Redlands Daily Facts from Redlands, California on May 24, 1965 · Page 8
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Redlands Daily Facts from Redlands, California · Page 8

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Redlands, California
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Monday, May 24, 1965
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Page 8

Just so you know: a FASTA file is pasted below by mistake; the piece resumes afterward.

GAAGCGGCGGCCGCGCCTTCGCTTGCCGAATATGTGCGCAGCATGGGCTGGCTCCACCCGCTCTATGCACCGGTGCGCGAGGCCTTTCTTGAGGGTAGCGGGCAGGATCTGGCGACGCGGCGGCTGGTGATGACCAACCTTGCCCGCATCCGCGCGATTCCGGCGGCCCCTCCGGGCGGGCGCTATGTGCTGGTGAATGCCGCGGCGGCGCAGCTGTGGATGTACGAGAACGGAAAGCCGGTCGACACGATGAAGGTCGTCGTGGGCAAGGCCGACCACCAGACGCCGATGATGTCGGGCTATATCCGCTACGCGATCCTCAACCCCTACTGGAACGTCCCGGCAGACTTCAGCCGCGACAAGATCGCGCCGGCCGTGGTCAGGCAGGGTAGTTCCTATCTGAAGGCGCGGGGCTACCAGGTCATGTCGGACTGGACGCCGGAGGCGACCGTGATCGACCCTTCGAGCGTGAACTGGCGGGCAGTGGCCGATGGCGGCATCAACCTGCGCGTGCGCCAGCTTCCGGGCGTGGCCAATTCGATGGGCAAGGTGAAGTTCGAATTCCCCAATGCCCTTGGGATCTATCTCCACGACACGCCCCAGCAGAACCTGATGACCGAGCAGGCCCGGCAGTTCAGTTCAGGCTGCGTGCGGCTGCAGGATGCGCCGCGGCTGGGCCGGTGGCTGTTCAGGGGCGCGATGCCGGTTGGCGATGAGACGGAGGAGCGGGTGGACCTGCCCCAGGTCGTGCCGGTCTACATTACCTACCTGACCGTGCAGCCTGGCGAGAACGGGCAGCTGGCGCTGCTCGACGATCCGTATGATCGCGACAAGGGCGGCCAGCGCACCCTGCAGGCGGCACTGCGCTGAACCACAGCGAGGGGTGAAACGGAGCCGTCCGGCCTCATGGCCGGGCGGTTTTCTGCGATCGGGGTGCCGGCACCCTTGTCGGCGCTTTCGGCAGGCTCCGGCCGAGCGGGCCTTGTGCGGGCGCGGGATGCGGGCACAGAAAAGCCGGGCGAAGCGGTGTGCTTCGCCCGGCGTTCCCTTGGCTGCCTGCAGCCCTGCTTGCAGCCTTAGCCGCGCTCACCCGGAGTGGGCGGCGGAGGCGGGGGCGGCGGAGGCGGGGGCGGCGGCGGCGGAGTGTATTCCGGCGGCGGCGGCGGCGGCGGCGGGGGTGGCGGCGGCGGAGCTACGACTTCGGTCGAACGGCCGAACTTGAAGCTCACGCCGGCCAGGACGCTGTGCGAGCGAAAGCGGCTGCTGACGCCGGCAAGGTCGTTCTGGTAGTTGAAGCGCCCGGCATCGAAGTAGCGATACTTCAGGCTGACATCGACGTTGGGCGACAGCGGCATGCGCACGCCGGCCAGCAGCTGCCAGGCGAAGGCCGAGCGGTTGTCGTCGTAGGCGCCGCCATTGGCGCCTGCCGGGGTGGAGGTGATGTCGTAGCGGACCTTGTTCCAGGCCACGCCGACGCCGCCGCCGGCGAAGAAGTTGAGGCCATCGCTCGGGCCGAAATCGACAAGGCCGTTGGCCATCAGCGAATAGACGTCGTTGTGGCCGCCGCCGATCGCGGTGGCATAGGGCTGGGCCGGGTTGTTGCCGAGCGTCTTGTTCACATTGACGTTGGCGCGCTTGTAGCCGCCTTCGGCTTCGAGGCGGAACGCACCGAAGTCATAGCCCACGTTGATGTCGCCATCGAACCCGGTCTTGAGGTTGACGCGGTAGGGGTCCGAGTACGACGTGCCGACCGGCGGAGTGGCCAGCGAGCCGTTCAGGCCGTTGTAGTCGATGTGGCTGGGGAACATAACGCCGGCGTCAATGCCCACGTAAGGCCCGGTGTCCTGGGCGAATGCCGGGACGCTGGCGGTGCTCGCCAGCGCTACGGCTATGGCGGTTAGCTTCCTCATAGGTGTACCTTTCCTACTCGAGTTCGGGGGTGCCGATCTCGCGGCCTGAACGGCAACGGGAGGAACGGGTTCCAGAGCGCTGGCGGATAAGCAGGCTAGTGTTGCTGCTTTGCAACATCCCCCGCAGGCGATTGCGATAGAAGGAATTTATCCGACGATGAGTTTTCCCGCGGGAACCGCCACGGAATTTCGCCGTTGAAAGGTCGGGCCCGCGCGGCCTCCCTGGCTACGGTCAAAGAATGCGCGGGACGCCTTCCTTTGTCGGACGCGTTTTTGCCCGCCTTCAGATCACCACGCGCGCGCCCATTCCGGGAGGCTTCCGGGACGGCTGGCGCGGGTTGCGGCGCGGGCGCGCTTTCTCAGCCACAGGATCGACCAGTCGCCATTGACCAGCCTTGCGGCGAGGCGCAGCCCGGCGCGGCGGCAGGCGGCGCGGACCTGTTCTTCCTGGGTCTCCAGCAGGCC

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8 - Monday, May 24, 1965 Redlands Daily Facts ccietif MISS JOSEPHINE KEAY Society Editor Johnson binds business into fold By Doris Fleeson IN BAY CITY PERFORMANCE — Elice Higginbotham, Robert Mclaughlin and Dennis Robinson, from left, members of the U.R. Drama Trio, Beta Unit, appeared yesterday before the American Baptist Convention in Son Francisco in o performance of Albert Johnson's award-winning play, "Roger Williams and Mary." The Trio augmented its lOlh year anniversary celebration with this presentation. UR Drama Trio Makes Anniversary Appearance The University of Redlands I mierc, receiving a standing ova-idio and in churches, schools, col- Drama Trio celebrated a double anniversary when it appeared in the San Fraaci.sco Civic Auditorium for the American Baptist Convention yesterday. It was 10 years ago this Spring that the Drama Trio madje its debut before the American Baptist Convention in Atlantic City, New Jersey. It was at that time also that Albert Johnson's Freedoms Foundation Award winning play "Roger Williams and tion from 10,000 delegates. The Beta unit of the Drama Trio revived "Roger Williams and Mary" for the Civic .Auditorium performance, thus adding to the celebration of the Drama Trio decade. Now composed of two units. Alpha and Beta, the Trio has made seven cross-continent tours, travelled nearly one hundred thousand miles, and has performed on Mary," had its East Coast pre-'NBC and CBL television and ra- Icgcs, clubs and hotels, and for conventions and festivals. Earlier this month, the Beta unit flew to Dayton, Ohio, to open the May Festival of the Arts at the famous Westminister Presbyterian church. The Beta unit is composed of Elice Higginbotham, Robert McLaughlin and Dennis Robinson. The Drama Trio is under the direction of Albert and Bertha Johnson of the University of Redlands Drama Department. Youth Accordion Symphony Scores In Program Members of the California Accordion Symphony of Glendale, under direction of Mrs. Vivian E. Coffman, new resident of Redlands, presented an interesting program of classical and semi-classical music in concerl, at Grace Mullen auditorium on tlie Redlands High school Campus Saturday evening. Dale Sli- pcr of Sliger's Music introduced the group and presented Mrs. Coffman. Anthony Galla-Rini of Glendale, world renowned concert accordionist, played an interesting group of solos. These included Clair de Lune by Debussy, a concert paraphrase on "Malaguena" by Lecuona; and "Ritual Fire Dance" by deFaUa. Mr. Galla-Rini's interpretations demonstrated the beauty and versatility of the accordion as a concert instrument. John Aguinaldo and Wally Wood, former students of Mrs. Coffman, played "The Holy City" by Adams and "On The Trail" from the "Grand Canyon Suite" by Grofe. POLLI'S By Polly Cram«r Auxiliary To Veterans Group Elects Delegates Delegates to the Department Convention in San Jose in July were recently elected by the Ladies Au.xihary to Yucaipa Barracks of World War I Veterans. Elected were Lola Armer, Ann .\'ewquist, Ethyl Easthouse, Florence Kavanagh, Hilda Upell, WASHINGTON — The Administration's excise tax cuts, destined to slide smoothly through Congress, make it official that the barons of b i g business are members in good standing of President Johnson's consensus. They had steadfastly denied their support to Franklin Roose. velt and his heirs despite their billiant propserity. B u t their support came easily to Johnson, whom they came to know as Senate majority leader in the Eisenhower regime. Many of them realized that he had made possible far more of what they wanted from their Republican President than the famous "Business Cabinet." President Johnson happily gathered them into his capacious embrace, overwhelmed them with his confidences and pushed the Kennedy tax cut to fruition in 1963. Once elected, he promptly named a businessman Secretary of Commerce in place of the former Southern Governor he had inherited. This week the President sent up an excise tax cut in the true Roosevelt pattern of something for everybody. With his usual astuteness, he followed it with a message zealously sought by his labor allies. The proposed labor bill opens the door to increases in the minimum wage and urges repeal of Federal permission to the slates to enact right-to-work laws contrary to Federal policy. It will have harder sledding but affords what many members of Congress will regard as a useful voting offset to the tax cut sought by business. Democratic bows to its labor allies are not new. Johnson's bold and imaginative efforts to make his big business friends full and permanent partners in the Great Society are only be! ginning to dawn on the politicians. The story is explored in detail by David T. Bazelon in the current Commentary magazine. Bazelon is the nephew and namesake of the chief judge of Law officer points out crime invitations IToung man didn'f fam ouf to be much cf a soldier By PHIL NEWSOM UPI Foreign News Analyst appearance of scarcely could a soldier and be classed aa the United States Court of Appeals here, another excellent, and sometimes controversial, articulator of ideas. The Commentary Bazelon applauds Johnson's inclusion of significant corporate power in the Democratic party and assigns it an important role in the completion of the New Deal revolution. Past party leaders, he writes, were "caught between the corporations and South," unable to give orders to either one. But big business hostility began to break down under the impact of Democratic economic policy, he writes, coincidentally with the obvious wilting of the South's power under the impact of civil rights. He sees this is leaving Johnson free to operate on the grand scale to regroup his party for the fu lure. A working Democrat of great acumen, political and economic, inclines to agree with t h e Bazelon judgments of what has happened and what the President is trying to do. He feels no undue asperity in suggesting that groups long engaged in the practice of political coalition are acctistomed to patient give and take, an art for which big business is not renouTied. Politically, the picture is provocative. Johnson came to power in the Senate through a coalition of the South and small states of the West and Southwest. .Accepting the two-party South as he now does, he clearly proposed to outflank his original allies with the highly industrialized big-city states. North and West, when and as it seems necessary. (Copyright, 1965, by United Feature Syndicate, Inc.) DEAR POLLY — At the dime store I bought an attractive small flower pot with the sauc-j^e 'na Soulier,"Mildred Sanborn, er attached and drainage holes Edith Rush and Cora Wright. I keep this in ••Alternates are Florence Hughes, Marie A. Sheetz, Laura Fuskerud. Pearl Gail, Bess Colvin, Florence Long, Georgia Hall, in the bottom, a convenient spot by the sink to hold my scrubbing pads after they are "sed. Arry exc^s —water m the pads drams awayi and they are ready for the next use. The pot looks nice, too. Storing extension table leaves poses a problem in most households. I made a bag for mine out of heavy canvas material. The bag is slightly larger than the table leaf and has a heavy shoelace run through the top. I put the table leaf in the bag, tied a good knot in the shoelace and hung it over a heavy wooden coat hanger in the guest bedroom closet. Now the leaf rests there out of the way, well pro tectcd from scartches and convenient to get when needed. MRS. J. R. F. I ten. Cora Wright reported for the committee visiting veterans monthly in local rest homes. Another home has been added to the two visited regularly. Ethyl Easthouse has been elected junior vice president of the 17th area and Delia Soulier secretary. We, the Women By RUTH MILLETT The father who tries hard to be a buddy to his boy and the ^ _ mother who thinks nothing could ^"s ^mphony numbers included] DEAR POLLY - Do not bcibe finer than to be just like a "Jesu, Joy of Man's Desiring" 1 (oo quick about throwing awayjS 's'Gr to her daughter are mak- from Cantata No. 147 by J. S.ign old bamboo rake. .Sa"ve the Bach: "March of the Smug-]remaining teeth to use for plant glers" from "Carmen' by Bizet; • "To A Wild Rose" by MacDowcU: "Polichinelle" by Rachmani­ noff; Intermezzo by Volpi; "The Elephant" from "Carnival of the .Animals'' by Saint-Saens, with bass accordion solo played by Alfred Gcrisch; and "II Turco in Italia" Overture by Rossini. The Teen Quartet, composed of Lu.Ann Staudenmeir, Wally Wood. Alleen and Alfred Gcr­ isch, played "The Lost Chord" by Sullivan. mg a big mistake. So says a psychiatrist who slakes for house plants or even, warns parents that "A child small garden plants. The handle also makes good slakes as it can be cut in two pieces and split according to the size ot the plants that need support.— MRS. W.T. ALTAR SOCIETY CARD PARTY WEDNESDAY Sponsored by the Altar Society of St. Frances X. Cabrini church in Yucaipa, a card party will begin at 12:30 p.m. Wednesday the parish hall. Dessert will be served first and cards of the players' choice will follow. The public is invited. m Has a Bhihday MAY 25 — Arfhur A. Corfner John W. Peterson Raymond Thompson Kenneth Cafhcart Hellis Hartwlck Paul Morris Jr. Joseph Buoye George Eisenauer Kenneth Hurlburt Brett Baldwin Chris Westphal Dr. Robert Morlan Warren Schroeder Norbert Arendt Solon R. Crouch S. Charles Jacobs Happy Birthday from n C. state Ph. PY 3-2S0S MAVERICKS SQUARE DANCE TOMORROW Mavericks Square Dance club will dance tomorrow at 8 p.m. at the YWCA. Caller will be Kenny Brown and all .square dancers are welcome. A Round Dance class, sponsored by the Mavericks, will begin Wednesday from S to 10 p.m.. at the YWCA with Jim McDaniels as instructor. .Anyone interested is invited. MAKtfRIENDS Ease the breakfast rush. Set the table and plan the meal the night before. wants parents to be parents— not buddies." According to this psychiatrist, (here are two things wrong with the buddy system, "First, a child needs to look to parents for love and protection. He doesn't get protection from a buddy. "Second, a child needs discipline. .'\nd if the parent is too much of a friend, he cannot command the obedience to mold a child's character."' This point of view is so old- fasliioned that it sounds brand new. For a long time now parents have been making a supreme effort to bridge the natural gap between generations. In order to be pals to their children they have let the children argue, act sassy and even correct them. And they have steeled themselves not to show shock at anything their children tell them—so that they can boast that Jane or Jimmy "tells me everything, just as though we were the same age." The thought that all this palsy- walsy stuff is a mistake may be hard for many parents to accept because they have worked so hard trying to achieve it. But if they will just remember back to their own childhood Ihey will realize that the psychiatrist is right. Children can find pals of their own age. But they can find parents only in the two' persons who brought them into the world and whose duty it is to guide, discipline and teach them. DPI seeks own satellite net system NEW YORK (UPI) — United Press International said Friday it will seek to establish a satellite communications system, either on its own or in partnership with others, if the governments concerned grant the necessary permission. Mims Tliomason, president of UPI, said consultations with the communication satellite laboratory of the Hughes Aircraft Company had satisfied UPI that such a system was both economically and technically feasi ble. "UPI operates world - wide and our communications costs are a very substantial part of our overall budget," he said. "We believe Leonard H. Goldenson of the American Broadcasting Company has taken a step forward in informing the Federal Communications Commission of his network's intention of applying for a domestic television satellite." He said government action on the ABC application would be followed with the greatest interest. Thomason noted thai UPI's interests were not confined to the domestic scene. "UPI presently serves more than 6.000 newspapers, radio stations and television stations world - wide, and subject to the acceptance by governmental regulatory agencies, could do- liver its entire news, newspic lure, newsfilm and audio reports via satellite, affording itr subscribers the most economical and efficient delivery and news collection system available." he said. "The capacity of satellite transmission makes an effort by the news industry entirely feasible and UPI is exploring this possibility. It is aw hope that the controlling government agencies in the various countries will recognize the importance of press communications and encourage independent systems in this area." Missionaries honored at Baptist meet S.AN FRANCISCO (UPI)The American Baptist Convention closed its 58th annual meeting Sunday with some old- fashioned door-to-door church work, an historical presentation and a colorful ceremony honoring 300 missionaries. More than 10,000 persons, representing 34 slates and the convention's 1.5 million members, attended the five - day meelmg. The Rev. Dr. J. Lester liar- nish, outgoing president of the convention and pastor of the First Baptist Church, Portland, Ore., delivered the farewell address. Delegates completed the business phase of the meeting Saturday and elected the Rev. Dr. Robert G. Torbet as president. He is dean and professor of church history at Central Baptist Theological Seminary, Kansas City, Kan. They also passed resolutions calling for: —Member churches to open their congregations to all persons, regardless of race. —The U.S. government to work for a cease fire in Vict Nam. —Support to the ecumenical movement. —The Baptist World AUiance Executive Committee to con sider accepting an invitation to the next session of the Roman Catholic Vatican Coimcil. The convention will hold next vear's meeting in Kansas Citv, Mo. By GAY PAULEY UPI Women's Editor NEW YORK (UPI) — "Look at that," said Leonard Mounl- ford, pointing to a large purse, open, which the owner had put on the floor as she talked with friends. "All I'd have to do is reach down to lie my shoe and she'd later miss her billfold." "Or that," he added, as we walked through the hotel lobby. A woman seated on a bench had parked her handbag easily three feet away. "I could sit there casually," said Mountford, "and she'd go home without her wallet." Mountford pointed out these carelessnesses, not to take opportunity for thievery, but to show how easy travelers make the role of the filcher. Mountford's job is to catch those who would filch and who find travel ers the best of bait. Based In London Mountford, 47, London-based, during World War II was a major in the British Military Police, serving as double agent in the Middle East intelligence. He's had some 25 years with Scotland Yard, and now has become chief investigator ot the American Express special agents division for Britain, Ireland and Iceland. London, he said, is a vital center for operations against crime, because it usually is the first place a first-time visitor to Europe is on his or her own. "First-timers seem to leave natural caution behind," said Mountford. Thieves who travel the tourist circuit have no trouble sorl- ; ing out the affluent Americans, he said. "The man is usually in slacks and shirt with cameras like Christmas trees . . . the woman seems to carry everytliing but the kitchen sink in her purse ..." Cloaked In Secrecy To protect the tourist. Mountford's firm, which sells traveler's checks and serves as sort of a home away from home, has 100 investigators on duty aroimd the world. He said the protection unit is unique in private business. The agents' operation is cloaked in secrecy, but Mountford said that they work close ly with Scotland Yard, Surete, Interpol, and international police everywhere. | Monlford spoke of the professional thieves' methods during: a trip to New York to confer I with his colleagues in advance of the summer exodus to Europe—"buttoning up new proce -j dures," he said, "for the jet' age. and for the one million tourists expected in Europe this year." Both sexes are equally gullible to the professional thief, said tlie investigator. He listed some rules for the tourist who wants to enjoy a trip without loss of money, clothing, jewelry, cameras, and other paraphernalia. Naturally, he recommends traveler's checks instead of rolls of cash. The three young Viet Cong;one. prisoners sat impassively at ai He had been drafted into the table facing the South Vietnamese colonel who was their interrogator. Communist North Vietnamese army late in 1964. llis Communist mentors gave him two Their smooth faces and small I months' training in propaganda stature suggested that they j and in the use of a rifle and should be school boys. They| hand grenades. They told him were, in fact, in their mid and;he was going south to liberate early 20's. j South Viet Nam from the Amer- The roar of U. S. jet fighter-,icans. bombers taking off from nearby Da Nang Air Base filled the air. and in the coolness of the onetime French Foreign Legion In a company of 100 men he walked two days in daylight, and six more travelling only at night. They crossed the Ben headquarters the colonel occa -j ^ai RJ^.^J . dividing North and sionaUy suspended his question- gg^,,, vjet Nam at the nih paring to permit the noise to sub -l ^ngi established camp in 'the junglcd mountains close to The colonel tossed his ciga -j South Viet Nam's border with relies upon the table and each:Laos. took one. He offered them Ihel Surrenders To Children Tw',l -';'."r .nui ririnl^ Then onc day. they mnved .n They took the.cold dunk. i,^^ Occupation? Farmer lagg^ .,iarm and Then, to the boy on the right: (.giipd i^ artillery. It was too Y'our name? \m\\c\\ for Nguyen Van Hoan. lie "Nguyen Van Hoan. : became ill and surrendered to Military outfit? • the fir.st people he saw. a group "270th Regiment. 3rd Com- „( fg,.,,, children. II made no pany. 1st Battalion. ' ! difference that he had been told ^°rn? Il,a( j[ captured, the .-\mericans "1942. Ticn Loc district, Ha Tinh Province, North Vict Nam." Occupation the army? "Farmer." Nguyen Van Hoan had not the before entcrin; Lockheed official dies would execute him. ! Nguyen Van Hoan obviously was not much ot a fighter. But he could lire a rifle and throw la grenade. .And the lethal qualities of a bullet do not necessarily reflect the metal of a man. Besides, he was just starting, (iivcn a few more Aw Mos, more teaching at the hands of experienced propagandists, and PTFOMONT (I'PIi I ronai -d ^'Suyen Van Hoan might have Kelsey Schwartz GO. v,cc presi-.Pf^, |^,^^ ,1,^ ^.^^^ dent of Kaiser Industries Corp. „ and longtime official of Lockheed .Aircraft in Los .Angele.~ died in his home Saturday ot Cancer. | Schwartz joined Lockheed in! 1940 as dii'eclor of public rela-; lions and assistant to the presi-' dent. In 1944 he was made gen-; oral sales manager for Lock-' heed and went to Hughes Tooli Co. in 1957 as a vice president.' Funeral arrangements were \ pending. | :be. have proven themselves to TREASURE HOUSE Your unused furniture or appliances will find a ready market through Classified Ads. MONTESSORI SCHOOL Opening June 1st Vacancies still available for children V-h to bVi years old. Phone TU 3-9131 TU 3-4697 ' TU 2-7647 In San Bernardino POPULAR HOBBY PEEKSKILL. N. Y. (UPI) In a study of hobbies, the Center for Research in Marketing found that collecting of one kind or another was second only to sports as avocations among Americans over 18. The scope of collections was as wide as one might expect, ranging from objects of no value to anyone but the collector- such as match books — to coins, stamps, antiques, and paintings of great value. 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